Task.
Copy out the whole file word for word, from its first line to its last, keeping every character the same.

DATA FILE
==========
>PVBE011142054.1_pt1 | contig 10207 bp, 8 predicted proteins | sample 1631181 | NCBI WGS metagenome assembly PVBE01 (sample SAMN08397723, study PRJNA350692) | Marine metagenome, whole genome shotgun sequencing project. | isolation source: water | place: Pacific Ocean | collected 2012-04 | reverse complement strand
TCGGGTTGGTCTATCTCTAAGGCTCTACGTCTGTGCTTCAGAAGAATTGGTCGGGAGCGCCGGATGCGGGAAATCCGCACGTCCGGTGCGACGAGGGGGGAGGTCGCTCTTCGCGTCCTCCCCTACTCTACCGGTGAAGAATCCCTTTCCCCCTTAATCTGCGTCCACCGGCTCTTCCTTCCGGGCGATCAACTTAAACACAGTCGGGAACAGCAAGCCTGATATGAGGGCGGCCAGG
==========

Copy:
>PVBE011142054.1_pt1 | contig 10207 bp, 8 predicted proteins | sample 1631181 | NCBI WGS metagenome assembly PVBE01 (sample SAMN08397723, study PRJNA350692) | Marine metagenome, whole genome shotgun sequencing project. | isolation source: water | place: Pacific Ocean | collected 2012-04 | reverse complement strand
TCGGGTTGGTCTATCTCTAAGGCTCTACGTCTGTGCTTCAGAAGAATTGGTCGGGAGCGCCGGATGCGGGAAATCCGCACGTCCGGTGCGACGAGGGGGGAGGTCGCTCTTCGCGTCCTCCCCTACTCTACCGGTGAAGAATCCCTTTCCCCCTTAATCTGCGTCCACCGGCTCTTCCTTCCGGGCGATCAACTTAAACACAGTCGGGAACAGCAAGCCTGATATGAGGGCGGCCAGG